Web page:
What a memorable night and a celebration of a life devoted to rock. Within the rockabilly scene both in Atlanta and Washington, D.C. I learned about Tex Rubinowitz and Billy Hancock. At the May 20th Tribute to Billy Hancock at Pearl Street Warehouse in Washington, D.C., I had the great fortune to learn more about Billy’s extraordinary life and see so many local legends live!
Singer and bass player Billy Hancock may have passed away on January 22nd, 2018, but at the Tribute, his spirit lived on. Born in Alexandria on November 4, 1946, Hancock cut a singular figure in the D.C. music scene. With his bouffant pompadour and imposing presence, Hancock recorded rockabilly music with his band The Tennessee Rockets and Danny Gatton and the Fatboys but also a wide variety of other genres. However he is best known for his authenticrockabilly songs that captured a following in the late 1970s and 1980s; a time when the genre was far from the typical Top 40 sound. Hancock’s signature songs include “Hey! Little Rock and Roller,” “Rockabilly Fever,” and “The Boogie Disease”. Read more about Billy Hancock in the Washington Post Obituary.
Watch Hancock playing “Fire and Brimstone” by Link Wray with Dave Chappell in this circa 1980s video:
Tex Rubinowitz, an original ““Bad Boy” (with Tex Rubinowitz and the Bad Boys) and contemporary of Hancock’s, made a rare onstage appearance for the first time in thirty years in his honor, performing songs from the former glory days of D.C. rockabilly along with original tunes. He is known in the rockabilly world as the original “Hot Rod Man,” and his song by that title is a classic:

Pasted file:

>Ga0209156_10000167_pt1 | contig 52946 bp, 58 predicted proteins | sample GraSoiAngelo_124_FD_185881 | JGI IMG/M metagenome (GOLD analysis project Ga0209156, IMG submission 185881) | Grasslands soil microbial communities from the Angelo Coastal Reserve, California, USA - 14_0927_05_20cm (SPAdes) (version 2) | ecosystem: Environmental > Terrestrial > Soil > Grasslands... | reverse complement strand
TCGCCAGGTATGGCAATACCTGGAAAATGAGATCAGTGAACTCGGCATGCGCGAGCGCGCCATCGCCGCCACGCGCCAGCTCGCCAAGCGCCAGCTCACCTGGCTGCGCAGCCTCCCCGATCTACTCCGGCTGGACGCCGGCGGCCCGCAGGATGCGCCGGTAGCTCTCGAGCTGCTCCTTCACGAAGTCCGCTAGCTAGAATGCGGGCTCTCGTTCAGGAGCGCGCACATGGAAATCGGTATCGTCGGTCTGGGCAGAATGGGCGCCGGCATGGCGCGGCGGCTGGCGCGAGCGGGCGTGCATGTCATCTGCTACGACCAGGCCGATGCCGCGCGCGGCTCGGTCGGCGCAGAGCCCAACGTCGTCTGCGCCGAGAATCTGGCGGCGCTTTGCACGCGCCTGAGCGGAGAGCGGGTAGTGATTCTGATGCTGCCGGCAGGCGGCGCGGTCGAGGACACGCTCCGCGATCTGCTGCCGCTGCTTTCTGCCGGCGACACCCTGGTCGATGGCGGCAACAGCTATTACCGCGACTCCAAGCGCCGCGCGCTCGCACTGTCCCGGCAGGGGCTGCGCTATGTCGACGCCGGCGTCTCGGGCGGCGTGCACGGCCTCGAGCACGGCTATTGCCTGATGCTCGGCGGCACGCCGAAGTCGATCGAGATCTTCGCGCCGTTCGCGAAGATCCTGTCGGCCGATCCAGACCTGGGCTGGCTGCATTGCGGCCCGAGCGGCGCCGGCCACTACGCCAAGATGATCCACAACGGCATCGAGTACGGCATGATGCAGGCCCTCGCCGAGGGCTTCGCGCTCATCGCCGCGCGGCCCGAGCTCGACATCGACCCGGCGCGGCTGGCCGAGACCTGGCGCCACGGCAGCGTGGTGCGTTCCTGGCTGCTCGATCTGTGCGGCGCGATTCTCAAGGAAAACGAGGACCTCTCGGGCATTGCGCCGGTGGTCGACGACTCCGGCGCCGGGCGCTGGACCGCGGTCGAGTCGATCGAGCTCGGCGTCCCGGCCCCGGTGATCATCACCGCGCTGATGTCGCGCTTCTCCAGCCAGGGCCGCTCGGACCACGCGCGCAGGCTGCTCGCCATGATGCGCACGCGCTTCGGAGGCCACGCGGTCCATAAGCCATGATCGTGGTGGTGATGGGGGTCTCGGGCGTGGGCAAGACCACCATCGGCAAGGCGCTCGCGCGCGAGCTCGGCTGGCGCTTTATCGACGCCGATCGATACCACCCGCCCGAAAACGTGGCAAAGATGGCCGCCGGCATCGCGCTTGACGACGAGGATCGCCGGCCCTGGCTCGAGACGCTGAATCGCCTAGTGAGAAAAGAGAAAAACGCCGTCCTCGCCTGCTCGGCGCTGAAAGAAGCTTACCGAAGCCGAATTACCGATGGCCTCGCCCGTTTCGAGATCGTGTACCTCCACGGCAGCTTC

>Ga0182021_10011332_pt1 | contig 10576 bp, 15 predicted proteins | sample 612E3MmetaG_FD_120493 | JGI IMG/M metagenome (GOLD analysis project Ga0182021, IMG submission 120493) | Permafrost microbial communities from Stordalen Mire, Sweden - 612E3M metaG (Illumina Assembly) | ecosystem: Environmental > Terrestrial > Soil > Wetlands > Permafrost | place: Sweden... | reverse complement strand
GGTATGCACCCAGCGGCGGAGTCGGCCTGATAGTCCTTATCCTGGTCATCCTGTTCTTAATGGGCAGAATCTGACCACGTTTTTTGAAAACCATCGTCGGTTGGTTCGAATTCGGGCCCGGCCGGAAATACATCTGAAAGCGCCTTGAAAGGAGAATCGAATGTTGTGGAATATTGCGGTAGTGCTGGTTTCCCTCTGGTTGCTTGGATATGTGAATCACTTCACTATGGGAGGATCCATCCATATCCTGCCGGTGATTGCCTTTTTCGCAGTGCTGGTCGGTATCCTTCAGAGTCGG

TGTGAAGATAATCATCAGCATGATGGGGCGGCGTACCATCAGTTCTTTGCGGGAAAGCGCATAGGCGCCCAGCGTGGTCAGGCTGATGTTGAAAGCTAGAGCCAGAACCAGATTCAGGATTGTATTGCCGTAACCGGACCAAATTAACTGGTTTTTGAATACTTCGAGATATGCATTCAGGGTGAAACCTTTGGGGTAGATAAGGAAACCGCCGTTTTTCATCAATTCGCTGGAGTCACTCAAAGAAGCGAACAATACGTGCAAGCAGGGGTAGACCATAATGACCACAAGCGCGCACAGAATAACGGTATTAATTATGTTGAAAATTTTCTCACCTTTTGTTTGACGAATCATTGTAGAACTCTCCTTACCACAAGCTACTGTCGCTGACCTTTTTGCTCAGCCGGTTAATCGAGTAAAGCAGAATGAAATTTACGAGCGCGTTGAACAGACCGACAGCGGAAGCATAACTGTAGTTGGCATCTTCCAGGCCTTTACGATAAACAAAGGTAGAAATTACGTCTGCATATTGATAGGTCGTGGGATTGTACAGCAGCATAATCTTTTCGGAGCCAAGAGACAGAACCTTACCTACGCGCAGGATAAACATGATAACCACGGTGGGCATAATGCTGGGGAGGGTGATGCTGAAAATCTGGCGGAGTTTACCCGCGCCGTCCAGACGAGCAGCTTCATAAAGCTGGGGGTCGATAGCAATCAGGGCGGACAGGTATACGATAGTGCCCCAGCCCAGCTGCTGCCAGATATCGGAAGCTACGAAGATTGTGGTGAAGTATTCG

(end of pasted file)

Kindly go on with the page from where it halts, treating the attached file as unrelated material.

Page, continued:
Now in his seventies, the Texas-born, D.C.-raised Rubinowitz most recently teamed up with another standard of the D.C. rockabilly scene, Bob Newscaster, for the album “The Old Man Mississippi,” which features a more mellow, bluesy sound with Dixieland influences and even accordion. You can hear one of the songs from the album, “Tryin’ to Get to You,” originally recorded as a single by D.C. R’n’B group The Eagles in 1954, and by Elvis Presley in 1955:
Here he is again with Dagmar Swenson, lead singer of Dagmar and the Seductones (and wife of Bob Newscaster). They are joined by Newscaster, Eddie Angel, and more. Watch their take on “Ooby Dooby.” Written by Dick Penner and Wade Lee Moore, Roy Orbison made the song a hit in 1961:
And now for Tex’s most well-known song of the night, Hot Rod Man!
Billy Hancock’s bass made an important appearance that night. It was even auctioned off to one lucky bidder!
Thomas Bowes, drummer for The Rock-A-Sonics, presents Billy Hancock’s bass for auction
Throughout the night, many artists kept the rock’n’roll spirit alive. I wish I had been able to capture them all (including my friends The Rock-A-Sonics-but check them out September 2nd when they return to Pearl Street Warehouse)! Female rockers joined the boys including punk rock and rockabilly queen Martha Hull. She gave quite a riotous performance of Wanda Jackson’s “Fujiyama Mama!” Luckily I do have a video of Virginia Lawrence of Virginia and the Blue Tops shakin’ up the boys’ club with Tex:
Eddie Angel (guitar, now playing with Los Straightjackets) Johnny Castle of the Thrillbillys who played with Hancock in The Tennessee Rockets (bass), Jim “Ratso” Silman (guitar); all legends of the scene in their own right, are shown with Tex performing one of his original tunes, “Rock’n’Roll Ivy”:
And here are Johnny Castle, Eddie Angel, and Ratso playing “Lillie,” an ode to Link Wray’s mother Lillian Mae “Lillie” Coats Wray. Such a heartfelt tune for those rockers:
All in all, what an epic night to preserve the soul of D.C. rockabilly and rock’n’roll music rendered by the giants of the local scene. I have no doubt Billy Hancock would have been pleased. Check out more videos from the concert on Honeysuckle Roads’ YouTube channel.
Keep Rockin’, D.C.!